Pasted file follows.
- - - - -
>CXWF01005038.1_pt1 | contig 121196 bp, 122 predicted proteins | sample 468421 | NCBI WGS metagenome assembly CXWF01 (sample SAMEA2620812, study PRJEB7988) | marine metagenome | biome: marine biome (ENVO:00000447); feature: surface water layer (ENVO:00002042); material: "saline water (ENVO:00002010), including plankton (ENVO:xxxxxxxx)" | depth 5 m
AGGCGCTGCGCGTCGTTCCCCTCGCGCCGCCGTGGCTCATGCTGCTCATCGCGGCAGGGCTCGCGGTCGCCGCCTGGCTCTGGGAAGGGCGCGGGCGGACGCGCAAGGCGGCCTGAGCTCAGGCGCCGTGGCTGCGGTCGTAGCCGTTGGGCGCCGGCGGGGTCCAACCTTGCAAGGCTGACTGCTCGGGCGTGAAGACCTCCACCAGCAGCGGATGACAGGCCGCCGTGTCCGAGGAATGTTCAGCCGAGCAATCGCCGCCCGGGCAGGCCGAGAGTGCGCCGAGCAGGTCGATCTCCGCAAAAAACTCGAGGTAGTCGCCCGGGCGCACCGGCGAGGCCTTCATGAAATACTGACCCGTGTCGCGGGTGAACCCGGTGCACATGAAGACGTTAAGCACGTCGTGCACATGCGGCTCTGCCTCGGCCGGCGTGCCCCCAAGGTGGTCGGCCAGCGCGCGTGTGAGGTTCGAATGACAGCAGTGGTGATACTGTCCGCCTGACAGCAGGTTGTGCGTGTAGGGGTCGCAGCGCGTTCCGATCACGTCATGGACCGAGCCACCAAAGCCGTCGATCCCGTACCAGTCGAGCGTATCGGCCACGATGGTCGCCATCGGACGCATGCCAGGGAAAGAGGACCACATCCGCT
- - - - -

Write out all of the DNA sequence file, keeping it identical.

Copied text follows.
>CXWF01005038.1_pt1 | contig 121196 bp, 122 predicted proteins | sample 468421 | NCBI WGS metagenome assembly CXWF01 (sample SAMEA2620812, study PRJEB7988) | marine metagenome | biome: marine biome (ENVO:00000447); feature: surface water layer (ENVO:00002042); material: "saline water (ENVO:00002010), including plankton (ENVO:xxxxxxxx)" | depth 5 m
AGGCGCTGCGCGTCGTTCCCCTCGCGCCGCCGTGGCTCATGCTGCTCATCGCGGCAGGGCTCGCGGTCGCCGCCTGGCTCTGGGAAGGGCGCGGGCGGACGCGCAAGGCGGCCTGAGCTCAGGCGCCGTGGCTGCGGTCGTAGCCGTTGGGCGCCGGCGGGGTCCAACCTTGCAAGGCTGACTGCTCGGGCGTGAAGACCTCCACCAGCAGCGGATGACAGGCCGCCGTGTCCGAGGAATGTTCAGCCGAGCAATCGCCGCCCGGGCAGGCCGAGAGTGCGCCGAGCAGGTCGATCTCCGCAAAAAACTCGAGGTAGTCGCCCGGGCGCACCGGCGAGGCCTTCATGAAATACTGACCCGTGTCGCGGGTGAACCCGGTGCACATGAAGACGTTAAGCACGTCGTGCACATGCGGCTCTGCCTCGGCCGGCGTGCCCCCAAGGTGGTCGGCCAGCGCGCGTGTGAGGTTCGAATGACAGCAGTGGTGATACTGTCCGCCTGACAGCAGGTTGTGCGTGTAGGGGTCGCAGCGCGTTCCGATCACGTCATGGACCGAGCCACCAAAGCCGTCGATCCCGTACCAGTCGAGCGTATCGGCCACGATGGTCGCCATCGGACGCATGCCAGGGAAAGAGGACCACATCCGCT